can quickly help families or friends looking for loved ones, but also a tool that everyone within the care chain, as well as the disaster response chain, can use to rapidly obtain an overview of the type and extent of care still required. Several European member states are showing interest in BITS, with the Grand Duchy of Luxembourg even testing BITS as part of its medical chain. And BITS is not finished yet, with the team continuing to work on additional modules to make the tool even better and more powerful.

Ladies and gentlemen,

Investment and reform. Reform in the organization of care, committing to local provision where possible, concentration of care where needed. For your sector the discussion on the major trauma centers is particularly relevant in this respect. As recommended by the KCE (Belgian Health Care Knowledge Center) in its Report 281 of 2017, and by way of analogy with our neighbouring countries, it is appropriate to concentrate the treatment of major trauma in 'major trauma centers’ (MTC) that have the required staff and infrastructure, as well as a sufficient level of activity to develop and maintain an adequate level of expertise.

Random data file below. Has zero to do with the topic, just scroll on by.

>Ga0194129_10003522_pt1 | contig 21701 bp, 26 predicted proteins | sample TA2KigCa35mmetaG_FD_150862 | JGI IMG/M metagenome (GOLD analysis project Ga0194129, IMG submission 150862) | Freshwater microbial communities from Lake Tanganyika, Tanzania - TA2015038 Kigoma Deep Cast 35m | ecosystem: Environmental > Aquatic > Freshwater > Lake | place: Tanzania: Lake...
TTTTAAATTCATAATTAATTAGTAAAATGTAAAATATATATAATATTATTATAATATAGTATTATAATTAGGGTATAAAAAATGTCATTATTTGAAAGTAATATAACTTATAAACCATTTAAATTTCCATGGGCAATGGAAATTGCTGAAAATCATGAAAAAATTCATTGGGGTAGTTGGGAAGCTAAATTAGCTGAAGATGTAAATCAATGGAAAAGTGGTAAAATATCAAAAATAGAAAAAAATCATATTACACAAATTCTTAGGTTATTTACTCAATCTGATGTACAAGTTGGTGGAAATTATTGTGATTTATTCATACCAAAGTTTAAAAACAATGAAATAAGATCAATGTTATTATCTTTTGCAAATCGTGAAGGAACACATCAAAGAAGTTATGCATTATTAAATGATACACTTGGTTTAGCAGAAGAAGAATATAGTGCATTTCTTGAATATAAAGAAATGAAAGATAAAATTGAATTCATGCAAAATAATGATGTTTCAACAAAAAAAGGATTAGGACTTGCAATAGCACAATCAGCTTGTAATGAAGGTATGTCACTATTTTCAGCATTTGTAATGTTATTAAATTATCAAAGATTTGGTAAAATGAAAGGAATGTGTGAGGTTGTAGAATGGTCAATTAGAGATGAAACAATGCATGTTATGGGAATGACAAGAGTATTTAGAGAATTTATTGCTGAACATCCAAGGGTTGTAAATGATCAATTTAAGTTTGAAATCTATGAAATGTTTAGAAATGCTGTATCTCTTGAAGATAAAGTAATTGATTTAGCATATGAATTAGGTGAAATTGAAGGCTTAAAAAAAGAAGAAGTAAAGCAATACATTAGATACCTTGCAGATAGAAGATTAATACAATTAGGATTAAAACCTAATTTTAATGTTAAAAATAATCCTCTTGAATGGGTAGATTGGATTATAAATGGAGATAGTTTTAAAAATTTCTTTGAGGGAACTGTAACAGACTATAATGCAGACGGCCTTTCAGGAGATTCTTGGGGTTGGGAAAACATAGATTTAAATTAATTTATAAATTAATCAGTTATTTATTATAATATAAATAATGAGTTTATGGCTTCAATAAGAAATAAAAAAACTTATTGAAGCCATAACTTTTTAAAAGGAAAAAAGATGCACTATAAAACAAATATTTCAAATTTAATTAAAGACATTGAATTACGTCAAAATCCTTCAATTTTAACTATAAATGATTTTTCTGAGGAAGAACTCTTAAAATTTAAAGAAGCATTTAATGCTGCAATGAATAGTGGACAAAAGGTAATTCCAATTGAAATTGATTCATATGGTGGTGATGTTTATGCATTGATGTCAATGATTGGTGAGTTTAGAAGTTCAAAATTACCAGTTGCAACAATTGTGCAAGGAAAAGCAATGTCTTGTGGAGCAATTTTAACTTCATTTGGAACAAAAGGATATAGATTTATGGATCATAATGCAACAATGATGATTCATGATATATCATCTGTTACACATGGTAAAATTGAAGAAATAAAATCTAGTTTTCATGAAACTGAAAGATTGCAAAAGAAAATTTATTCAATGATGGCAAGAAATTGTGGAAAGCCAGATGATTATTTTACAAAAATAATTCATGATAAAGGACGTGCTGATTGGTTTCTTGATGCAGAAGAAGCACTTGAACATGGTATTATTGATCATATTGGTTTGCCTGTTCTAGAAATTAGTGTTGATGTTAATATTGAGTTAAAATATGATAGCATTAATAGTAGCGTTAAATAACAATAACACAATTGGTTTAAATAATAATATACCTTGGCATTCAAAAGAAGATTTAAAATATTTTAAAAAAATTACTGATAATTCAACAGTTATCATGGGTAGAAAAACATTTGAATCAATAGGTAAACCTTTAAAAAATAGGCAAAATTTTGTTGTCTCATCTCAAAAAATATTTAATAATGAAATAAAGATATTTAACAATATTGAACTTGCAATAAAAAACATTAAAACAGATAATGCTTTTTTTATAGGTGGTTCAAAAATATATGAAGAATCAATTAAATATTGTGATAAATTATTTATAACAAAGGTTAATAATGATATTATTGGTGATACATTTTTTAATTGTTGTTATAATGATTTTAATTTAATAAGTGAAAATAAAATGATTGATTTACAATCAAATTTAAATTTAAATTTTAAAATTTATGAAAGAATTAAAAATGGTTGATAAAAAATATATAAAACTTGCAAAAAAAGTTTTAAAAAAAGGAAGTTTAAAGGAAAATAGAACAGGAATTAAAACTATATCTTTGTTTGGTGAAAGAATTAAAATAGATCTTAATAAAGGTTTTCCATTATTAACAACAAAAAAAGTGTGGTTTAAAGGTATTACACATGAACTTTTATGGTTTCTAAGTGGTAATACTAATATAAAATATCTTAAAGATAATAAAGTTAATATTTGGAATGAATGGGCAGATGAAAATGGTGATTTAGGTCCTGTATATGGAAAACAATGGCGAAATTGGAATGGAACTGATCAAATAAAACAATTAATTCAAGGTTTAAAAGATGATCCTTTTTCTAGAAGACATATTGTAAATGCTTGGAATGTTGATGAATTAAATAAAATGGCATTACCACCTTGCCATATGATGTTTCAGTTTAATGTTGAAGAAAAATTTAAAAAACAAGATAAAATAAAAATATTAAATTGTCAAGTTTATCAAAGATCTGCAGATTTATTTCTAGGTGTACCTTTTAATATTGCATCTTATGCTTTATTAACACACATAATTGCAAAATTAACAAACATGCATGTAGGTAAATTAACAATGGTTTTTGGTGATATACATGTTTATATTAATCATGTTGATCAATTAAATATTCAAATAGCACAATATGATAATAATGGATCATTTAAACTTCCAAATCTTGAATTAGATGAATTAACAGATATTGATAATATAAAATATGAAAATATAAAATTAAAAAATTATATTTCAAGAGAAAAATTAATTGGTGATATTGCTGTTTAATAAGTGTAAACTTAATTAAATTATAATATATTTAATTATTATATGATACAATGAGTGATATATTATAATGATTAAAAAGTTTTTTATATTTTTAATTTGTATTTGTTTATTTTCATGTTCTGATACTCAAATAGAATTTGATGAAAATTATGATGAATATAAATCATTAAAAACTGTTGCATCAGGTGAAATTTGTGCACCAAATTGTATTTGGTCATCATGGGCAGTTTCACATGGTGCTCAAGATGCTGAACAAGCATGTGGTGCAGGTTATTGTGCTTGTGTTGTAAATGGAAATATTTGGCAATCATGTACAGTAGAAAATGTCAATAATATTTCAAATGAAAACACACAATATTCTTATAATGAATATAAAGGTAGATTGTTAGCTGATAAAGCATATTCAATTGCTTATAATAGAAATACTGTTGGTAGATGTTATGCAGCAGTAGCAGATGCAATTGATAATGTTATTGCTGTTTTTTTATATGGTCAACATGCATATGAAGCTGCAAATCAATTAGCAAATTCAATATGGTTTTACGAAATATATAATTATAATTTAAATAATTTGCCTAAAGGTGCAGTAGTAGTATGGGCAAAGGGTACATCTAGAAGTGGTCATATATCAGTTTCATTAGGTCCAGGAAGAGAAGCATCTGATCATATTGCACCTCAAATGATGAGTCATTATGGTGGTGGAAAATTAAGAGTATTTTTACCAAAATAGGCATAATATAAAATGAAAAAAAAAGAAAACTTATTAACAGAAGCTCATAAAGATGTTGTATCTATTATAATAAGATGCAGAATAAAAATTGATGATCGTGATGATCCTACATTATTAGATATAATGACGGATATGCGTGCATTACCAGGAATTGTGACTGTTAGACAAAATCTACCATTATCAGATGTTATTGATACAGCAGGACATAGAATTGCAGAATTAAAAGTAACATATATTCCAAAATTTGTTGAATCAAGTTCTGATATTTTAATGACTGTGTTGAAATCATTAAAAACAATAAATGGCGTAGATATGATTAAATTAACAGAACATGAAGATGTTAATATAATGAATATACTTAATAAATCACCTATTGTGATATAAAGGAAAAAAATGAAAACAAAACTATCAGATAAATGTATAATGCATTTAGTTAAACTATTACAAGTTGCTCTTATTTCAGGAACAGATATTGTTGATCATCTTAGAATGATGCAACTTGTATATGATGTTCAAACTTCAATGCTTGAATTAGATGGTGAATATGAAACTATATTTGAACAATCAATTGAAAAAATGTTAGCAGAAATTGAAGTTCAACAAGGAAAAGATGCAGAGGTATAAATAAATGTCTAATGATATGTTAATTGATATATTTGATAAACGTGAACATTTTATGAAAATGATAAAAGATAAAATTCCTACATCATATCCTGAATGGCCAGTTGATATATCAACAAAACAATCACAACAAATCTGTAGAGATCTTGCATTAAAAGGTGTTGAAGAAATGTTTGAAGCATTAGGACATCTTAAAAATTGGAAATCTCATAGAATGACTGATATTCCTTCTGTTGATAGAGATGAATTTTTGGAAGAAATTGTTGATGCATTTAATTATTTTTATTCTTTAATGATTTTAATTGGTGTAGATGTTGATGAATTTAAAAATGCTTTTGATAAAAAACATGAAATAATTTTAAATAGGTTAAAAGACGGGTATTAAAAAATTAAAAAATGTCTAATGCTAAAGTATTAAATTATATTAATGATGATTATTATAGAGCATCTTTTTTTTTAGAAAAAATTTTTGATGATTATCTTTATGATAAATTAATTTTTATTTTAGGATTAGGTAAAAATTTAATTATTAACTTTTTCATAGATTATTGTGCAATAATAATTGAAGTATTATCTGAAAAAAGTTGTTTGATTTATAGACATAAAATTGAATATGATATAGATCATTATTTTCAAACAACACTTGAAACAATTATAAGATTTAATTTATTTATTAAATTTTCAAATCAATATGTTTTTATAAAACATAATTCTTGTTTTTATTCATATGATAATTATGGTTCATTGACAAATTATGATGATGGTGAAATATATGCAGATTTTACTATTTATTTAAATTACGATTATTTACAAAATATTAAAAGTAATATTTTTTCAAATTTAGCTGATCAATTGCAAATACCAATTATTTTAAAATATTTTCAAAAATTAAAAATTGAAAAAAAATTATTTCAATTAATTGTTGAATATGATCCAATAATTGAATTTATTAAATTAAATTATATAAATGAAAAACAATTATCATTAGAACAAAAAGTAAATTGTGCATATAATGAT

I developed a set of Royal Decrees (RDs) that aim to structure care for patients with severe trauma – i.e. with an ISS (Injury Severity Score) greater than 15 – in integrated and hierarchically organized geographic networks built around a limited number of supra-regional reference centers. These draft Royal Decrees were developed in cooperation with representatives from professional and scientific societies (emergency medicine, surgery, orthopedics, anesthesia, intensive care, and interventional radiology).

The cornerstone of the trauma network is the 'MTC care program' for which structural accreditation standards are established in terms of medical and nursing staffing. Additionally, infrastructure requirements are defined. Estimates indicate that around 3,000 major traumas occur in Belgium. As suggested by the KCE report, a minimum activity level of 240 patients with an ISS (injury severity score) greater than 15 is required. This implies that a maximum of about 15 centers are needed in Belgium, with sufficient coverage to achieve an adequate geographical coverage across the country. For 'major trauma care' networks that group the nearest hospitals, MTCs act as the central reference point. Each hospital should be part of one single 'major trauma care' network. In terms of articulation on emergency medical care (EMC), it is envisaged that emergency physicians will accompany patients to the nearest MTC.